Time for Maturity
It is quite disturbing to note that in its run-up to a planned exit from the Afghan war theatre in the next three years, the US/NATO-ISAF combine is stooping to such acts of blatant aggression as the Nov 26 aerial attack on a Pakistan Army border post, killing some 24 officers and men. The attack left a trail of anger and disbelief across Pakistan and triggered a strong official and public reaction. With the vital NATO-ISAF supply line running through Pakistan immediately cut off and the border between Pakistan and Afghanistan sealed in response to the attack, there was a categorical demand from the Pakistani authorities for vacation of the Shamsi air base (purported to be used for drone attacks over Pakistan) by US forces. It was also decided that Pakistan would not attend the international conference on Afghanistan being held in Bonn in December.
Following the incident, there was an exchange of charges of provocation from both sides but it had become abundantly clear that the aerial incursion was a pre-meditated one and the blatant violation of Pakistan’s sovereign territory could have been avoided. While anger at public and official levels may have been riled up by the unfortunate incident, these are times when Pakistan must act with more restraint and maturity. It must not allow itself to become a victim of an impulsive reaction by its military establishment since any escalation in the deteriorating relations between Pakistan and the US may lead to further complications and may even invite the trigger happy US-NATO forces to make deeper forays into Pakistani territory in the name of ‘hot pursuit’ of the Taleban. Who knows, they may even use their hi-tech military might to strike Pakistan’s strategic assets.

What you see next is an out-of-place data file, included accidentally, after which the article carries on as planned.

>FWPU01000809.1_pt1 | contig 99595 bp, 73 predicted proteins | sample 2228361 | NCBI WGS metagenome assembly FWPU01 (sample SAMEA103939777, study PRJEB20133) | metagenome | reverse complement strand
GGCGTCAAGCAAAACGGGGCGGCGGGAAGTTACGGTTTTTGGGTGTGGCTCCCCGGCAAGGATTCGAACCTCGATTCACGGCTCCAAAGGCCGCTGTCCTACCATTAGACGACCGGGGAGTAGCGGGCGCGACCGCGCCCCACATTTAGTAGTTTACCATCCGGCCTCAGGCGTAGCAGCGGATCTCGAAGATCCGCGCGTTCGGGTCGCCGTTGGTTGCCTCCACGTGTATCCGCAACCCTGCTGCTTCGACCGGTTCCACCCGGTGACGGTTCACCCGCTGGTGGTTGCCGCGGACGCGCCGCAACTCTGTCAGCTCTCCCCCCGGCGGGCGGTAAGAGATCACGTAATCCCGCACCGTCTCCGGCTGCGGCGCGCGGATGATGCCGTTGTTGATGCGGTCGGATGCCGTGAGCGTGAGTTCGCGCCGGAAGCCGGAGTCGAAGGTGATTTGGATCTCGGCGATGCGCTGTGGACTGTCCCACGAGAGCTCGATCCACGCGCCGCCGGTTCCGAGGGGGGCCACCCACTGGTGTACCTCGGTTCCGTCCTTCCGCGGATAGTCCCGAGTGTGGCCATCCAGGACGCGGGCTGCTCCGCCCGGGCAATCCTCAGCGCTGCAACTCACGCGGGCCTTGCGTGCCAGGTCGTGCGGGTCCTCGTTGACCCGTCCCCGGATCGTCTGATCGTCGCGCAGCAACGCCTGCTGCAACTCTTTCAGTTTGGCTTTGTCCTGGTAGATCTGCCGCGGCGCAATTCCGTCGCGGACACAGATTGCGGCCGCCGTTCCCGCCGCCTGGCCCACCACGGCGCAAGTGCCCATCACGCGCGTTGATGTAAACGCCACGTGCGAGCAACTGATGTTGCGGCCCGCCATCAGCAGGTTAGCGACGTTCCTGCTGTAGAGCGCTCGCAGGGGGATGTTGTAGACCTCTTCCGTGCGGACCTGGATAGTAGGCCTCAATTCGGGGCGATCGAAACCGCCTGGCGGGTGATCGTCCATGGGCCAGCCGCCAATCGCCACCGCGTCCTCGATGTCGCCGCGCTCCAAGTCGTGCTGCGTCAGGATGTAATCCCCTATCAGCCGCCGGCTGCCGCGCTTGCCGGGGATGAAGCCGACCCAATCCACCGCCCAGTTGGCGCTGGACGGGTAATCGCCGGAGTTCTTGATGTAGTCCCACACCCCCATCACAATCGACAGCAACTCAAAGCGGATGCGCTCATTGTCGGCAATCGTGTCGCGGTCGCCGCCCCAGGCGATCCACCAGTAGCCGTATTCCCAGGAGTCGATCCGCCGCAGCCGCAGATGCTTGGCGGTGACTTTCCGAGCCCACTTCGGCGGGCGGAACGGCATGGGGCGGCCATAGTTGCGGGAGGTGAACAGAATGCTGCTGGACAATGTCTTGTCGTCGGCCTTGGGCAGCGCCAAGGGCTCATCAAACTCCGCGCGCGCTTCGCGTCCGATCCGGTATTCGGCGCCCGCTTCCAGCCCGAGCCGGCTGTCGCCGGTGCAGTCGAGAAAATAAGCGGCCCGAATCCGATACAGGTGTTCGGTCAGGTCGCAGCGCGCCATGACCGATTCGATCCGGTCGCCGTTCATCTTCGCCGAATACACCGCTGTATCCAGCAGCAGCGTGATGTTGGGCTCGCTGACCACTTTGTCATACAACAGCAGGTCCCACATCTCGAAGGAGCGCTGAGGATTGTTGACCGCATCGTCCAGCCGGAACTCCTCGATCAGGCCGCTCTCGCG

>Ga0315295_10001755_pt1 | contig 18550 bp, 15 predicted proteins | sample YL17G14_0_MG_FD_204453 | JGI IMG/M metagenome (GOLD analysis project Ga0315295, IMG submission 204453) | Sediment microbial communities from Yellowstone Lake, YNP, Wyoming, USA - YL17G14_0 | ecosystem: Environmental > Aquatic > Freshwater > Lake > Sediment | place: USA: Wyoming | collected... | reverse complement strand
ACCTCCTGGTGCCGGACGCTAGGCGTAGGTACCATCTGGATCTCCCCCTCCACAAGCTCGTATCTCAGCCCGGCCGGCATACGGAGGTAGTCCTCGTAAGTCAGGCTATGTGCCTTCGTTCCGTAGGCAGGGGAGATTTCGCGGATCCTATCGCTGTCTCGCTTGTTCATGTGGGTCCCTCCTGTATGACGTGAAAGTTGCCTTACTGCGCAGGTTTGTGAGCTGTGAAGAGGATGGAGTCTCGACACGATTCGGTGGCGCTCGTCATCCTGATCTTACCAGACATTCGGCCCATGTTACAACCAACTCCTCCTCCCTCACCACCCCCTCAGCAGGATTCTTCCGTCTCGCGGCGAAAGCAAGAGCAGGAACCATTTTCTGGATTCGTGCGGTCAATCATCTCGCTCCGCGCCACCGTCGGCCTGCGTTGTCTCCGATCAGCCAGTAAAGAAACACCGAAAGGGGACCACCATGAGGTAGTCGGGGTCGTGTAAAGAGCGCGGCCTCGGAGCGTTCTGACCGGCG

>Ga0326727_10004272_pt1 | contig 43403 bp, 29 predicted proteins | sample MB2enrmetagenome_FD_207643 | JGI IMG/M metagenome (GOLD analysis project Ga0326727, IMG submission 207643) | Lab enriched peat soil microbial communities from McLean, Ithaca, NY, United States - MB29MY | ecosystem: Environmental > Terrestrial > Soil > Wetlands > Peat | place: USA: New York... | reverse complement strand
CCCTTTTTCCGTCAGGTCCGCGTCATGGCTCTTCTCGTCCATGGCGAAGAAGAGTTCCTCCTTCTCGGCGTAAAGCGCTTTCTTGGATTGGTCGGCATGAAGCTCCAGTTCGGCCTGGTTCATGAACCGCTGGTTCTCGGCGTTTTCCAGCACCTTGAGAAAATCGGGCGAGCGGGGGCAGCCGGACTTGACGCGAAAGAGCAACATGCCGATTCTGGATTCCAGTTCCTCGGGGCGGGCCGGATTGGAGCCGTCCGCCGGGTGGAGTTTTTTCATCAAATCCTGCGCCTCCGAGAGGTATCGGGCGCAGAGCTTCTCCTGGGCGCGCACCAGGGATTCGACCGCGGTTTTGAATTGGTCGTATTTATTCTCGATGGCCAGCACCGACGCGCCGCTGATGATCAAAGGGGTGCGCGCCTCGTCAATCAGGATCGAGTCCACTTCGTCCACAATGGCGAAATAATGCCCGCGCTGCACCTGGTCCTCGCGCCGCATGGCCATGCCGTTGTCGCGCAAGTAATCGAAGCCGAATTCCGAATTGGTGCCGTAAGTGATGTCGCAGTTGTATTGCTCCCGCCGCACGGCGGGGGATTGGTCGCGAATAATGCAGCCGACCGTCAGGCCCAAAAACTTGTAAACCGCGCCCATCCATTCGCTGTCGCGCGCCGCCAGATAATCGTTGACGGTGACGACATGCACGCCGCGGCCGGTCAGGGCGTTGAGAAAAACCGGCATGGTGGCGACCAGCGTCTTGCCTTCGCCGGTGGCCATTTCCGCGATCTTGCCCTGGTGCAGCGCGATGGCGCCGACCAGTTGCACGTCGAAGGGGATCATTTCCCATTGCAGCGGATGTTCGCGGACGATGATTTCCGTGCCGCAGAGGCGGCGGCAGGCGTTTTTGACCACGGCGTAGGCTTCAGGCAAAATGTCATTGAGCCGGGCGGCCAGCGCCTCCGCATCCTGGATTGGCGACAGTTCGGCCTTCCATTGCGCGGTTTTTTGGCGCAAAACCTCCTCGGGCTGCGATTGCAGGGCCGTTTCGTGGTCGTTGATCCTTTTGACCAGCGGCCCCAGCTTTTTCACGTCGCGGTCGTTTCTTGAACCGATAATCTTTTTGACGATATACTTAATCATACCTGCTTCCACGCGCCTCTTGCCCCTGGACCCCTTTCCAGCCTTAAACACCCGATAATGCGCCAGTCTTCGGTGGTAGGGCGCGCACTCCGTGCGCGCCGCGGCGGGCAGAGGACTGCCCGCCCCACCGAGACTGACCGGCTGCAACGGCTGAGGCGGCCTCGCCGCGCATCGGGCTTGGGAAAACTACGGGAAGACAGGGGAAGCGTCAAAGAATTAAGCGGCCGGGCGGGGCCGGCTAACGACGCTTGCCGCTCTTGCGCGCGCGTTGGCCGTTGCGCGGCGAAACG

On the part of the US, which is now looking for a respectable departure from the region, it is all the more imperative that its stand-off with Pakistan not be escalated since the latter is key to this exit. America should behave in a manner that befits the role of a responsible global power. As before, Pakistan has again paid heavily in this war. The time has come when the huge sacrifices made by the country be viewed in their true perspective and its army and people not be subjected to the same short-sightedness that was displayed when America and its allies left the region in tatters after the Soviet withdrawal. As for Pakistan, rather than ratcheting its confrontation level with the US, the democratic government must assert before all concerned that the country’s national interest comes before any other interest. It must not give the NATO-ISAF forces more reasons to make accusations against its army of looking the other way to transgressions by militants based on its side of the border and it must encourage a tripartite dialogue between itself and the US and Taleban, rather than allowing the army to choose the suicidal path of armed exchanges.
Syed Jawaid Iqbal